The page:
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Much of what I need to do for work-work involves using tools that are (for the moment) not in R. Today, I needed to test the validity of (and other processing on) DMARC records and I’m loathe to either reinvent the wheel or reticulate bits from a fragmented programming language ecosystem unless absolutely necessary. Thankfully, there’s libopendmarc which works well on sane operating systems, but it is a C library that needs an interface to use in R.

However, I also really didn’t want to start a new package for this just yet (there will eventually be one, though, and I prefer working in a package context for Rcpp work). I just needed to run opendmarc_policy_store_dmarc() against a decent-sized chunk of domain names and already-retrieved DMARC TXT records. So, I decided to write a small “inline” cppFunction() to get’er done.

Despite growing popularity and a nice examples site, many newcomers to Rcpp (literally the way you want to go when it comes to bridging C[++] and R) still voice discontent about there not being enough “easy” examples. Granted, they are quitely likely looking for full-bore tutorials covering a different, explicit use cases. The aforelinked Gallery has some of those and there are codified examples in — literally — rcppexamples. But, there definitely needs to be more blog posts, books and such linking to them and expanding upon them.

Having mentioned that I’m using cppFunction(), one could, further, ask cppFunction() has a help page with an example, so why blather about using it?”. Fair point! And, there is a reason which was hinted at in the opening paragraph.

I need to use libopendmarc and that requires making a “plugin” if I’m going to do this “inline”. For some other DMARC processing I also need to use libresolv since the library needs to make DNS requests and uses resolv. You don’t need a plugin for a package version as you just need to boilerplate some “find these libraries and get their paths right for Makevars.in” and add the linking code in there as well. Here, we need to register two plugins that provide metdata for the magic that happens under the covers when Rcpp takes your inline code, compiles it and makes the function shared object available in R.

Plugins can be complex and do transformations, but the two I needed to write are just helping ensure the right #include lines are there along with the right linker libraries. Here they are:

library(Rcpp)

registerPlugin(
name = "libresolv",
plugin = function(x) {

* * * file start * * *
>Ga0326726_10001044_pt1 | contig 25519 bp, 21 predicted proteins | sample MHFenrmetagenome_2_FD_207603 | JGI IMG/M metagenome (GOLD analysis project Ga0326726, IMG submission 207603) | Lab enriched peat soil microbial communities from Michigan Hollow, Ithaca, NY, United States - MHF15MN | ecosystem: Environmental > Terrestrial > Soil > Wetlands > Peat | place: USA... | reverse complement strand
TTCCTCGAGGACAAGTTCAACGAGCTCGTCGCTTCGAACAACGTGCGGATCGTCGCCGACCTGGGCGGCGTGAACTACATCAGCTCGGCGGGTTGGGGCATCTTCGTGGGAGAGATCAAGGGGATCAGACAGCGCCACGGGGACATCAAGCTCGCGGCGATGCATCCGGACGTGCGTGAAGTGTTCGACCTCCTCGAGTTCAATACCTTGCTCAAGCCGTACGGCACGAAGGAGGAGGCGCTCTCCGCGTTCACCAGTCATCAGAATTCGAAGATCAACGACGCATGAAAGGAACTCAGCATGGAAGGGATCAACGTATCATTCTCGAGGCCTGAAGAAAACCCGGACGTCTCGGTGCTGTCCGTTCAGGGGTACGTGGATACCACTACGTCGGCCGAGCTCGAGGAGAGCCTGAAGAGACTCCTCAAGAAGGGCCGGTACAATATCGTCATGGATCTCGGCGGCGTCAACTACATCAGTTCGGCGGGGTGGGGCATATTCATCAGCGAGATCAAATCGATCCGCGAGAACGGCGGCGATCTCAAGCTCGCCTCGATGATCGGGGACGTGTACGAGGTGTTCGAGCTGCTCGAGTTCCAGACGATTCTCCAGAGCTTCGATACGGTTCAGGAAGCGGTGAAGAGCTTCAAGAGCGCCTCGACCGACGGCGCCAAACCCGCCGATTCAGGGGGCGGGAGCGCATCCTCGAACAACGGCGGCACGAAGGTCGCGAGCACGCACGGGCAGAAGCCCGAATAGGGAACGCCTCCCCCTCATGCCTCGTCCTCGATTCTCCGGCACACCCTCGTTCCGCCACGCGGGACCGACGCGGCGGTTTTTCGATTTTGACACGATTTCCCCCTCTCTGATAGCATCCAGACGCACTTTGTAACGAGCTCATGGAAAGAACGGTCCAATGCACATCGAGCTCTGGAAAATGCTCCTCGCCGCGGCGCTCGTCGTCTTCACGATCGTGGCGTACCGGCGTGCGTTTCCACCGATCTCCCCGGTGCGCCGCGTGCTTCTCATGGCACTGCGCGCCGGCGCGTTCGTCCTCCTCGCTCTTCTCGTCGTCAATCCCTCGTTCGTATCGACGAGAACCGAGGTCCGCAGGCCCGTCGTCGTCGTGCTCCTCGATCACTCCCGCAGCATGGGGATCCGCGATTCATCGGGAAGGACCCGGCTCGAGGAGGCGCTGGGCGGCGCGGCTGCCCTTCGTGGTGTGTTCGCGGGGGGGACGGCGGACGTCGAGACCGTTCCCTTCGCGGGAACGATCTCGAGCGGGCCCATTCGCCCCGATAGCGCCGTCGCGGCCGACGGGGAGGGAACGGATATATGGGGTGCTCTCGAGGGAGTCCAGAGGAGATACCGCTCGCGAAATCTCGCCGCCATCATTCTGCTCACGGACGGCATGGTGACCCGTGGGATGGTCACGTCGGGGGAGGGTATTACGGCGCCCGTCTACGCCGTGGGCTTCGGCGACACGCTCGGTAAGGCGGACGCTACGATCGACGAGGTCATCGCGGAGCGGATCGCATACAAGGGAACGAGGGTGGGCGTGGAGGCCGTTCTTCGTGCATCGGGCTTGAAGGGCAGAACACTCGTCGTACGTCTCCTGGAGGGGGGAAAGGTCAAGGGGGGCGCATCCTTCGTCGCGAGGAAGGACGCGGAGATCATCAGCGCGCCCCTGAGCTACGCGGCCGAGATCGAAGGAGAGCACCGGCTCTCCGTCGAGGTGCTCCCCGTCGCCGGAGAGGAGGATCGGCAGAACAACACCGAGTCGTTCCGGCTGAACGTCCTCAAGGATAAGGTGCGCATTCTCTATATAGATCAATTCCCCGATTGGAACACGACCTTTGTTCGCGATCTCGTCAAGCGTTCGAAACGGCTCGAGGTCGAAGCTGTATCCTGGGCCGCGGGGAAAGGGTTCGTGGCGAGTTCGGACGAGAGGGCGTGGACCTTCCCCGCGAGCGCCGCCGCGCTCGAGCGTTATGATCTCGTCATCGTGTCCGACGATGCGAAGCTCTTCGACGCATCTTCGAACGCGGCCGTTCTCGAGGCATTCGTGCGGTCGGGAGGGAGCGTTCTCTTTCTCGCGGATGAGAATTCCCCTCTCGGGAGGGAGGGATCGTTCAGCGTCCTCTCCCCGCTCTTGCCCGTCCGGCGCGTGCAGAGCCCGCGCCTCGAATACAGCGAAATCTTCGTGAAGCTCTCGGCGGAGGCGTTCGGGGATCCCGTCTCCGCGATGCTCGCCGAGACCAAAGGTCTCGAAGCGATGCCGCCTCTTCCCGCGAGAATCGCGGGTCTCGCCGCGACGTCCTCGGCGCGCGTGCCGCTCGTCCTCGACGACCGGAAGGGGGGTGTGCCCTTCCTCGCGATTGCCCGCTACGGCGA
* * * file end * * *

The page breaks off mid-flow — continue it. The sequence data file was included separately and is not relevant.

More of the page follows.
list(
includes = "",
env = list(PKG_LIBS="-lresolv")
)
}
)

registerPlugin(
name = "libopendmarc",
plugin = function(x) {
list(
includes = "#include <opendmarc/dmarc.h>",
env = list(PKG_LIBS="-lopendmarc")
)
}
)

All they do is make data structures available in the environment. We can use inline::getPlugin() to see them:

inline::getPlugin("libresolv")
## $includes ## [1] "" ## ##$env
## $env$PKG_LIBS
## [1] "-lresolv"

inline::getPlugin("libopendmarc")
## $includes ## [1] "#include <opendmarc/dmarc.h>" ## ##$env
## $env$PKG_LIBS
## [1] "-lopendmarc"

Finally, the tiny bit of C/C++ code to take in the necessary parameters and return the result. In this case, we’re passing in a character vector of domain names and DMARC records and getting back a logical vector with the test results. Apart from the necessary initialization and cleanup code for libopendmarc this is an idiom you’ll recognize if you look over packages that use Rcpp.

cppFunction(
std::vector< bool > is_dmarc_valid(std::vector< std::string> domains,
std::vector< std::string> dmarc_records) {

std::vector< bool > out(dmarc_records.size());

DMARC_POLICY_T *pctx;
OPENDMARC_STATUS_T status;

pctx = opendmarc_policy_connect_init((u_char *)"1.2.3.4", 0);

for (unsigned int i=0; i<dmarc_records.size(); i++) {

status = opendmarc_policy_store_dmarc(
pctx,
(u_char *)dmarc_records[i].c_str(),
(u_char *)domains[i].c_str(),
NULL
);

out[i] = (status == DMARC_PARSE_OKAY);

pctx = opendmarc_policy_connect_rset(pctx);

}

pctx = opendmarc_policy_connect_shutdown(pctx);

return(out);

}
,
plugins=c("libresolv", "libopendmarc"))

(Note: the code-formatting plugin was tossing a serious fit about the long text field so you’ll need to put a single quote after cppFunction( and before the line with the , if you’re cutting and pasting at home).

Right at the end, the final parameter is telling cppFunction() what plugins to use.

Executing that line shunts a modified version of the function to disk, compiles it and lets us use the function in R (use cacheDir, showOutput and verbose parameters to control how many gory details lie undeneath this pristine shell).

After running the function, is_dmarc_valid() is available in the environment and ready to use.

domains <- c("bit.ly", "bizible.com", "blackmountainsystems.com", "blackspoke.com")
dmarc <-  c("v=DMARC1; p=none; pct=100; rua=mailto:[email protected]; ruf=mailto:[email protected]; fo=1;",
"v=DMARC1; p=reject; fo=1; rua=mailto:[email protected]; ruf=mailto:[email protected];",
"v=DMARC1; p=quarantine; pct=100; rua=mailto:[email protected], mailto:[email protected]",
"user.cechire.com.")

is_dmarc_valid(domains, dmarc)
## [1]  TRUE  TRUE  TRUE FALSE

Processing those 5 took just about 10 microseconds which meant I could process the ~1,000,000 domains+DMARCs in no time at all. And, I have something I can use in a DMARC utility package (coming “soon”).

Hopefully this was a useful reference for both hooking up external libraries to “inline” Rcpp functions and for how to go about doing this type of thing in general.